When I first started blogging, I wanted to make sure that I didn’t turn into a “New Media Douchebag“. There is a line between over-promotion and under-promotion of a blog and from my observation, most bloggers fall on the under-promotion side. It’s OK to self-promote your writing, here are a few tips:
Share your blog entries with all of your communities.
- Facebook: even if your friends aren’t in your line of work, they may want to know a little about what you do (for me, it’s refreshing if they know more about what I do than that I’m involved with “high-tech/computer related stuff”). You can either import specific entries or set up the RSS feed to post to your account. I felt that my Twitter activity was too noisy for Facebook, but a couple of blog posts a week doesn’t seem like too much and I’ve seen enough comments and “likes” that I’ve continued the feed.
- Twitter: if people like what you say enough to follow you on Twitter, there is a good chance that they’ll want to see more than 140 characters at a time of what you have to say (plus Twitter searches may get you new followers). Many blog sites allow for an automated feed of your post to Twitter. I would also recommend that you mention in the Tweet that it is your blog post (such as starting your post “New Blog” or putting [blog] before the link). I’m more likely to click a link if I know that it is original content from someone that I know than from a news or tech site.
- LinkedIn: If your blog is related to your work, put the link on your profile and there are also now applications that will post your entries.
- FriendFeed: In addition to being an aggregation site, you can use FriendFeed as a distribution point for your activity. Louis Gray describes how you can use FriendFeed to master your data flow. You can customize which feeds get posted from FriendFeed to Twitter.
- Email: If the blog post would be of interest to someone, don’t assume that they will have seen it through the other channels. Go ahead and shoot them a note either saying that you thought they’d find it interesting, you’d like their feedback or just that it made you think of them.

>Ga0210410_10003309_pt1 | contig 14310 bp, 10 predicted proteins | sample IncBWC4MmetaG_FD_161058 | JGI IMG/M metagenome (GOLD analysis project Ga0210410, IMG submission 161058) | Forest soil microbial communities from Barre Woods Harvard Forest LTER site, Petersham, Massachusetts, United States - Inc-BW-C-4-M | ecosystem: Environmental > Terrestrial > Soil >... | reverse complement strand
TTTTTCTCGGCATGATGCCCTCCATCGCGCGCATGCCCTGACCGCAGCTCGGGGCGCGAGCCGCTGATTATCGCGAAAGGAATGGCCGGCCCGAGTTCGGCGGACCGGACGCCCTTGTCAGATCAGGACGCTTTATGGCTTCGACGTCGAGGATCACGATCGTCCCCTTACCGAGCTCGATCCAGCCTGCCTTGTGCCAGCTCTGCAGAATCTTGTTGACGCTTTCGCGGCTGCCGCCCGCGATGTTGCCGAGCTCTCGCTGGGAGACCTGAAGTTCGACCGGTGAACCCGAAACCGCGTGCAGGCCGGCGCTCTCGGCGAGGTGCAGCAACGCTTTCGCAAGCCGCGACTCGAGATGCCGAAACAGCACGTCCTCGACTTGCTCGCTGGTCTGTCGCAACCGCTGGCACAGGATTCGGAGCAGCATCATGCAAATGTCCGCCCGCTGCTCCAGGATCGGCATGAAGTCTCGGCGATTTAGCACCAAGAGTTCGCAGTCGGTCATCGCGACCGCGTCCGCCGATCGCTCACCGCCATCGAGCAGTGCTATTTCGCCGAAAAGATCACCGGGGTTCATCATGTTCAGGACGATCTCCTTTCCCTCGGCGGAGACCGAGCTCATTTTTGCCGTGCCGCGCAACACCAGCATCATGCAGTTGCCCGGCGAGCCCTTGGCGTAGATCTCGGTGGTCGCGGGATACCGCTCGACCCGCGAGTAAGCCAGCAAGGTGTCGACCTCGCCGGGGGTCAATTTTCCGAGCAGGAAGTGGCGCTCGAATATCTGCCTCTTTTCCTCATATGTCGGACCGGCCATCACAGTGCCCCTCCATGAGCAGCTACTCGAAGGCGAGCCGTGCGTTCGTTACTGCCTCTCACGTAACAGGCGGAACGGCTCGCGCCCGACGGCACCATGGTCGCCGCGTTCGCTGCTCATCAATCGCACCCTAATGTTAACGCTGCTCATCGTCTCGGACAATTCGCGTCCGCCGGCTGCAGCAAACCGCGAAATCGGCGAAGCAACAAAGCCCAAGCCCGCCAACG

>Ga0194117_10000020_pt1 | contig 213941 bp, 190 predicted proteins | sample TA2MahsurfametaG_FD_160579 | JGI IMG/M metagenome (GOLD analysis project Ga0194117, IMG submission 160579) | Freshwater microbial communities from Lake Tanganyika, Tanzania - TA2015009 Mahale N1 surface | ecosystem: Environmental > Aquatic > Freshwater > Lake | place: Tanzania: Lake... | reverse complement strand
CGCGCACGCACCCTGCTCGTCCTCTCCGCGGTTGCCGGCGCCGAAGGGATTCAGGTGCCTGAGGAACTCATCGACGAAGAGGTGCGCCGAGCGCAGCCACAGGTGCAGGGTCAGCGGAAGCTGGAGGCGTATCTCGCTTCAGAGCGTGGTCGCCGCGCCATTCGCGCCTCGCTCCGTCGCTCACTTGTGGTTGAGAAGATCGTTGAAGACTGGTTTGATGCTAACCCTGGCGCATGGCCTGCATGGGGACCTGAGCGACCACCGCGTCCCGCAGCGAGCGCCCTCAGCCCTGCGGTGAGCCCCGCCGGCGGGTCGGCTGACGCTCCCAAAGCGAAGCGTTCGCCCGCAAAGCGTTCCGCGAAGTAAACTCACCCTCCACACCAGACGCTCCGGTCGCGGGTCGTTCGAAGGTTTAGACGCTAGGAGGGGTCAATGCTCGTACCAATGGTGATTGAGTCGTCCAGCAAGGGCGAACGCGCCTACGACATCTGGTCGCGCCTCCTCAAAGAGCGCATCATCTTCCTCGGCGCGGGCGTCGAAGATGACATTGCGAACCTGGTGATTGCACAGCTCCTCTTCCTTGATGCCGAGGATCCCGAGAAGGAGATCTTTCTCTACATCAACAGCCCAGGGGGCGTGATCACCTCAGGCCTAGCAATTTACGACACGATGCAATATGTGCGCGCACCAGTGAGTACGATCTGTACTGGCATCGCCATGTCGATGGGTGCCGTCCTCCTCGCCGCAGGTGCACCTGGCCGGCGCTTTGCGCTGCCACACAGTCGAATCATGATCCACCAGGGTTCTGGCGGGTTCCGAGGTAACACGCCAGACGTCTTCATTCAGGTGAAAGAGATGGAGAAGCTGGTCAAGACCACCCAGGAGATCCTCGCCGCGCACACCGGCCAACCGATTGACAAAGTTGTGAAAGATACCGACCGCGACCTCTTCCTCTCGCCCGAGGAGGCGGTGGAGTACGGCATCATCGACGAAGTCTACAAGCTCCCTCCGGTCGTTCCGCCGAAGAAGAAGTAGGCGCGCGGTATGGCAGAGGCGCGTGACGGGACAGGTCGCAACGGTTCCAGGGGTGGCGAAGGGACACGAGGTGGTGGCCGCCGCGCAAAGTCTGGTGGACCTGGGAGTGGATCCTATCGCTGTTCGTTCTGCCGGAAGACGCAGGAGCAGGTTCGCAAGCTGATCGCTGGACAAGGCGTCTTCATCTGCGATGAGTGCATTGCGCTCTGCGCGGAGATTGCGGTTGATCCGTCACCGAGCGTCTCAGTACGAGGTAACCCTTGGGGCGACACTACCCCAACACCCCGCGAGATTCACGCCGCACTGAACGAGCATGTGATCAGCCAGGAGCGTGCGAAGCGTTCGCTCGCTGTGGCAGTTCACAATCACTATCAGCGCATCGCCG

- In person: The chance that someone has read your post varies greatly through all of the electronic methods listed above, you have a much greater connection when you’re talking to someone in person. I don’t promote my blog in person often, but if I’m having a conversation and believe that I’ve written a post that is relevant to the conversation, I will mention the post and email it to them later.
The best way for people to see your articles is if they are subscribed to your blog. Make sure that it is easy for people to subscribe to your blog and it’s OK to remind them that they can subscribe to it. [I tend to post a reminder at the end of blog posts on new topics, so if you haven’t already, please consider subscribing to this blog.]
The title of your blog post is important – if people are scanning through their feed reader, will it give them an idea of what the post contains? Having a catchy or funny title is OK, but a keyword of the topic is more important. The keywords are also important for the indexing of your blog in search engines and it also makes it easy to post to Twitter if you can just send the title without having to add a lot of hashtags or explanation.
At the end of the day, I find that the best promotion is when others promote your posts; make sure that you’re getting your posts out to enough services and so that your contacts have the opportunity to share what you’ve written. If nobody ever sees what you’ve written, they won’t be able to share it 🙂